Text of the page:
Mosses are bryophytes, primitive plants believed to be among the first to develop the ability to live on land. Mosses have no vascular tubes to transfer water or nutrients, and no true stems or roots. Environmental water sources and absorption limit their size. The University of Massachusetts estimates there are 14,500 moss species growing in different habitats, all having basically the same structure.
The initial moss plant is a spore given off by the sporophyte that forms at the end of the moss plant’s “stem.” Released spores travel long distances on the wind and remain viable for decades. Spores landing in suitable conditions divide and produce hairy filaments called protonemas, which weave across the growing medium. Sprouting from the spore filaments, gametophytes form, held to the surface by rhizoids.
The main moss structure is the gametophyte, a moss’s “stem” and “leaves.” A moss stem (called the axis) supports leaf-like structures (phyllids) that carry out photosynthesis, transforming sunlight into sugars the moss uses for food. Typically arranged in a spiral, moss “leaves” are usually one cell thick with ribs two or more cells thick down their centers. Moss stems end in root-like strands called rhizoids, specialized to hold the moss to its growing surface.
The second moss structure is really a second generation. Moss plants reproduce sexually using separate plants produced at different times. This is indicated in the name endings. “The termination '-phyte' means 'plant,' so the gametophyte is the 'gamete plant' and the sporophyte is the 'spore plant,'” Heino Lepp of the Australian National Botanic Garden reports in his article, “What is a Bryophyte?” Gametophytes are tipped with either inverted cone-shaped areas (archegonia) or male reproductive organs (antheridia). Released sperm (antherizoids) need water since they swim to the archegonium. Sprouting from the gametophyte tip after fertilization, a sporophyte holds itself in place by anchoring a foot in the archegonium.
The sporophyte stalk, called the seta, bears the sporangium (spore capsule) on its tip. One sporangium may produce up to a million spores. Maturing spore capsules are guarded by a covering called the calyptra that shrivels and falls off when the spores are mature. A cap called the operculum tops the capsule's opening under the calyptra. The capsule opening (peristome) can have teeth that help hold it closed. Matured spores are released when the capsule top ruptures and drift off to form new plants.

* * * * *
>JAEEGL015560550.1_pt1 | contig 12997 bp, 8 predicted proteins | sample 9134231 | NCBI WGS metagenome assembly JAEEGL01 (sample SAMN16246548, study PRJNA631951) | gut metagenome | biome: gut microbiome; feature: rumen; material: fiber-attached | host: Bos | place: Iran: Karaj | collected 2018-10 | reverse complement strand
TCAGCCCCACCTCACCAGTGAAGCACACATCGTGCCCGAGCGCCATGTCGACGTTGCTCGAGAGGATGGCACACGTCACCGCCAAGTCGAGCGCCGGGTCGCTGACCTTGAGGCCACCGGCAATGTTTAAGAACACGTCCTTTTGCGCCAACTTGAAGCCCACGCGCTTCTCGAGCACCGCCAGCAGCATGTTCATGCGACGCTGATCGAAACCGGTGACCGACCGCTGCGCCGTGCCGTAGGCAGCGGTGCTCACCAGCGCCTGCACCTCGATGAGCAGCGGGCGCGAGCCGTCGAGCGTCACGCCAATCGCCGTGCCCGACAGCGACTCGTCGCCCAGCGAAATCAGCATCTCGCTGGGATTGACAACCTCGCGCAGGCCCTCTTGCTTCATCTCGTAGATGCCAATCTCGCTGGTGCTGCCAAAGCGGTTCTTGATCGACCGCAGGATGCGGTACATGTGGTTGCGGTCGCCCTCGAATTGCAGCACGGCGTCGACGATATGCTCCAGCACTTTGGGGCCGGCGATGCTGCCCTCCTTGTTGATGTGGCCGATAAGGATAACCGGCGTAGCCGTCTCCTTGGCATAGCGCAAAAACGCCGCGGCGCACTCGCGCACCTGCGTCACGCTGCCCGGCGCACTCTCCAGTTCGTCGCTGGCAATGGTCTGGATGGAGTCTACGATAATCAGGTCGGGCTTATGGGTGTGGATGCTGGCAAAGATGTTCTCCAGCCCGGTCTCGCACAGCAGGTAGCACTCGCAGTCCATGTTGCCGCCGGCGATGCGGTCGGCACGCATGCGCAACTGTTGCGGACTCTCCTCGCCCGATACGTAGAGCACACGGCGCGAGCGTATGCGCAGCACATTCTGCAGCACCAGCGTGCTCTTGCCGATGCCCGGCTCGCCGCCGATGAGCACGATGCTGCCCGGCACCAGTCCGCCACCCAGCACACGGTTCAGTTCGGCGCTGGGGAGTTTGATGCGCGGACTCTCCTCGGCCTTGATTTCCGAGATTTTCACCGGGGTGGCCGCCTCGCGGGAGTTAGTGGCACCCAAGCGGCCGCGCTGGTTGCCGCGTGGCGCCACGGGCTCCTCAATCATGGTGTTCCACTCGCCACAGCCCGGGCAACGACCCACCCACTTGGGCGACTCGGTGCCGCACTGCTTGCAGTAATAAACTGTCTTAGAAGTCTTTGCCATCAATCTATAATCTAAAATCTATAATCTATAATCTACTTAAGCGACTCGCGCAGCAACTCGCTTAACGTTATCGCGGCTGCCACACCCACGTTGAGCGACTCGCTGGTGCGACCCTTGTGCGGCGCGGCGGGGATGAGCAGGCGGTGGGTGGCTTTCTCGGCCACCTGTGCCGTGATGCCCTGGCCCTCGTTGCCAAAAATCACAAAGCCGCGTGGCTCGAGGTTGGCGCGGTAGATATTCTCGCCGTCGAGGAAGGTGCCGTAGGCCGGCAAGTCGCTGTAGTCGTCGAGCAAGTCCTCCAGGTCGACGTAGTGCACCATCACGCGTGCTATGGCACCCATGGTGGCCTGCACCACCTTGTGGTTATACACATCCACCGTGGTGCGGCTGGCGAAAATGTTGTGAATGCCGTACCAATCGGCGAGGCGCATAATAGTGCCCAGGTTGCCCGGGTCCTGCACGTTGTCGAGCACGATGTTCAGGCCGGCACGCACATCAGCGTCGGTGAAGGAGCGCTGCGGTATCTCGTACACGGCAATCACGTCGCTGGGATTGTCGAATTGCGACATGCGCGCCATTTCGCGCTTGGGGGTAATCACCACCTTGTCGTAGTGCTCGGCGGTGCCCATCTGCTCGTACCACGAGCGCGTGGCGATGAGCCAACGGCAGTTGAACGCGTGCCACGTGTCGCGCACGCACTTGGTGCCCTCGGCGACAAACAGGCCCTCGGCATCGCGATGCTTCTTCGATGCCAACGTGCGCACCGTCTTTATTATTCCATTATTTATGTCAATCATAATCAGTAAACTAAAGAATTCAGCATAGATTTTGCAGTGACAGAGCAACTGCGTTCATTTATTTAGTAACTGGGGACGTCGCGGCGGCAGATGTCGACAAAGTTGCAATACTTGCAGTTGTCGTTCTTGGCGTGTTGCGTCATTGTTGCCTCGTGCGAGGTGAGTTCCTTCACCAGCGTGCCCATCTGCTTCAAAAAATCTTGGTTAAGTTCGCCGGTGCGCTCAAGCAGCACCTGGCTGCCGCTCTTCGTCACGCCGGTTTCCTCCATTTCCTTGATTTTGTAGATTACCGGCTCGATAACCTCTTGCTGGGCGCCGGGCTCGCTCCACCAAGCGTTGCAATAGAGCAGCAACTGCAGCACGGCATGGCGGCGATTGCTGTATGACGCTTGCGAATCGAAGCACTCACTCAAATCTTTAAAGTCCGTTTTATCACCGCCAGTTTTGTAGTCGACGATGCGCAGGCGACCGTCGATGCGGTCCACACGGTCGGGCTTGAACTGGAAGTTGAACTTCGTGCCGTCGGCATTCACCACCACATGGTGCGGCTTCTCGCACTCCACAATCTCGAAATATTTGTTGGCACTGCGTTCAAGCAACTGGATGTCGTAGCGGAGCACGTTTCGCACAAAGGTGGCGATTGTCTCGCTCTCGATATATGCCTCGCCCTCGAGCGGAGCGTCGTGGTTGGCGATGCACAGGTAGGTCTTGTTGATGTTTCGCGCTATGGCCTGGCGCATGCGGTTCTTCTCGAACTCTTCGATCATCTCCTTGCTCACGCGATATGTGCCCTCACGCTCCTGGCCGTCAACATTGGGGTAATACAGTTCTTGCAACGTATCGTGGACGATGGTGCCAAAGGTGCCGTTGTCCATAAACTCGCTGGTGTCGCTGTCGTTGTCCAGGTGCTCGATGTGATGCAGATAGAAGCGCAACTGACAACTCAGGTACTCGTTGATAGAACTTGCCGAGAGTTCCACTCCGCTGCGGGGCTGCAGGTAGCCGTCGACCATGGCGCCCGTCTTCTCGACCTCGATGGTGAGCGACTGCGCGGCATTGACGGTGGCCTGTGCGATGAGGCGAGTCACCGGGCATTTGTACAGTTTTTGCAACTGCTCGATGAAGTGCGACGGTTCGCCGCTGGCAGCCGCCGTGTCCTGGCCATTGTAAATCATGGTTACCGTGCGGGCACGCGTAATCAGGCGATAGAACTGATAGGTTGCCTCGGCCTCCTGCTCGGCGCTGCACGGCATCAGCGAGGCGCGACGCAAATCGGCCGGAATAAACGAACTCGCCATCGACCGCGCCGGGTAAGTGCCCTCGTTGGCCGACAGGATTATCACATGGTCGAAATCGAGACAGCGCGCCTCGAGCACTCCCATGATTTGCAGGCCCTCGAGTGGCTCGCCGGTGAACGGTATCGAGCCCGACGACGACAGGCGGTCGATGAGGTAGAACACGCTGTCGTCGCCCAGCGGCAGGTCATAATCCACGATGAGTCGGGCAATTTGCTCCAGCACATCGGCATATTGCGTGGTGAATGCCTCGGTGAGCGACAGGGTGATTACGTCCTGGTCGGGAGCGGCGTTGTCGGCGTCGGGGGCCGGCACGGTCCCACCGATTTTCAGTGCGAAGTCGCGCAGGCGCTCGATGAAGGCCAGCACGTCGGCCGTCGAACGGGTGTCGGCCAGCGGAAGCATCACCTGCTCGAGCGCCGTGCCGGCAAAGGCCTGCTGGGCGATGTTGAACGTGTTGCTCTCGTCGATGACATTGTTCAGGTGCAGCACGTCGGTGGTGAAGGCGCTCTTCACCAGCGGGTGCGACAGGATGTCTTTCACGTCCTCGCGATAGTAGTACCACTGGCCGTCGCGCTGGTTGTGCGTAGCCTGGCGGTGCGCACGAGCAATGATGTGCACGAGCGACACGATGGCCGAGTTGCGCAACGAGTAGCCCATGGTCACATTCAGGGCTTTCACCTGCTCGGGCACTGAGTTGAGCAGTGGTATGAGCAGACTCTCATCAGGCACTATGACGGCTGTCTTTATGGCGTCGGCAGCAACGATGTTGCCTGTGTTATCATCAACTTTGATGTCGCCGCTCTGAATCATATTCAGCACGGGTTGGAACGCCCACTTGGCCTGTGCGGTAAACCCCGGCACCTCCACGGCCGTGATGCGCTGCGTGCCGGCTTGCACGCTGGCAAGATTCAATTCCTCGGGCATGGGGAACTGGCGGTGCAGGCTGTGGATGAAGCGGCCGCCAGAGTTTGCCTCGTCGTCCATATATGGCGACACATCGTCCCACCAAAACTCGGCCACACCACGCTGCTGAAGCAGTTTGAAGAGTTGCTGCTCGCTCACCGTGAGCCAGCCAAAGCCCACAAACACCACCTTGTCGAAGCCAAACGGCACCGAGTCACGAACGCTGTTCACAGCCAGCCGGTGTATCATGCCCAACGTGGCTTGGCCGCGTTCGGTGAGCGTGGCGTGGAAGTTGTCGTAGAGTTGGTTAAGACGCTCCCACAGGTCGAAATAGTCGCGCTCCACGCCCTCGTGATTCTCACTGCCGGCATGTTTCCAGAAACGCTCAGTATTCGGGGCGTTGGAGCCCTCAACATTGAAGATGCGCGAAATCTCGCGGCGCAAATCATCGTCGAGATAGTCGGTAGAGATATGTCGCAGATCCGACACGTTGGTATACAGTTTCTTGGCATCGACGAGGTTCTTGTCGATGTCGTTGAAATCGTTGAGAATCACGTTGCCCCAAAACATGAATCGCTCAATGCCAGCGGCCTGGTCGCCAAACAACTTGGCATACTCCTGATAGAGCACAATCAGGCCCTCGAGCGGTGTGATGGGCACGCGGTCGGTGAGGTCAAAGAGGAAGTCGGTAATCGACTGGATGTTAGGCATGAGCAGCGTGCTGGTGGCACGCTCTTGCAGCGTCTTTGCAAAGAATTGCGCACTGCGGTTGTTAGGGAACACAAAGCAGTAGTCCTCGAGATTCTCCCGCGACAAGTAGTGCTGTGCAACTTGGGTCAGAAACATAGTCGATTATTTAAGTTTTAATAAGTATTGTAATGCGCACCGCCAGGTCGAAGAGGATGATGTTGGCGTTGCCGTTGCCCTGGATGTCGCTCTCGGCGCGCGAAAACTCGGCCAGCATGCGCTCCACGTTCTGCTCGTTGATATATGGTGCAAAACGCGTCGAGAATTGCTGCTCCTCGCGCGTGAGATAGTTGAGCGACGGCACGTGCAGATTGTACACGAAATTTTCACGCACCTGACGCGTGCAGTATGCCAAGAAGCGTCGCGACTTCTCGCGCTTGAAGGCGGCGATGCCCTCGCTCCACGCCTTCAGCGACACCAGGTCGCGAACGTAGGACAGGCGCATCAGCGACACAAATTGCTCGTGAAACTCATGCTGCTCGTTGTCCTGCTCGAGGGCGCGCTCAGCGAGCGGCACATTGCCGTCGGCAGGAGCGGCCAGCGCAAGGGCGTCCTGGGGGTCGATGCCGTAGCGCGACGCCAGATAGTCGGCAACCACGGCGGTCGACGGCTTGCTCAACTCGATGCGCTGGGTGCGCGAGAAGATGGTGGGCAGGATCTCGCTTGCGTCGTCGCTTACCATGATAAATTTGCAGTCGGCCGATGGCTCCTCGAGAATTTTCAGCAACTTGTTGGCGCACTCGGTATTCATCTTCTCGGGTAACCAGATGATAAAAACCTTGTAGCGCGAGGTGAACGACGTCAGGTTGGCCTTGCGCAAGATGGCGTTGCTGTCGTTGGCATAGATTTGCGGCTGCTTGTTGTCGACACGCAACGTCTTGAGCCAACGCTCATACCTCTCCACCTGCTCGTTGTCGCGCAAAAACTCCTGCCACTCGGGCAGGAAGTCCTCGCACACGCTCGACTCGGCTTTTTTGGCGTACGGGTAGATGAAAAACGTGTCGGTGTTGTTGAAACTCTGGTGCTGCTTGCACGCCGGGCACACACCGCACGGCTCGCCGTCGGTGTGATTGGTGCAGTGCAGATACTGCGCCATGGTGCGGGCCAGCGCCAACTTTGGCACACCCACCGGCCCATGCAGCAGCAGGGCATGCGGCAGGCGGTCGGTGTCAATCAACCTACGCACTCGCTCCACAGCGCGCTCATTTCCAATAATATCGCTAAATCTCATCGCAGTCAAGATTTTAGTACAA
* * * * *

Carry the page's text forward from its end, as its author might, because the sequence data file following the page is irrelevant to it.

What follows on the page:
Asexual Reproductive Parts
Mosses don’t depend on only sexual reproduction. Gametophytes have balls of unspecialized cells, called gemmae, attached to them. If broken off each, simple cell can bud to form a protonema that sends out lateral shoots. New gametophytes develop from the shoots, ensuring the moss’s survival. Their simple structure and multiple reproductive methods allow mosses to thrive from the Arctic Circle to the equator.
- Fulton-Montgomery Community College: Online Introduction to the Biology of Animals and Plants
- University of Massachusetts Dept. of Biology: Mosses
- Bellevue College, Washington, Science Division: The Bryophytes
- Australian Natl. Botanic Gardens: What is a bryophyte?
- Oregon State University: Living With Mosses
About the Author
Beth Asher began writing in 1972 for a catalog company. She has written for schools and charities, including Star Workshop Foundation. She was a John Deere representative for nine years, manager of Brown's Blueberries and an advisory member of King County Small Farms Board and the Washington Association of Landscape Professionals. Asher holds a Bachelor of Science in computer networking from City University.
Moss image by Yaroslav Knish from Fotolia.com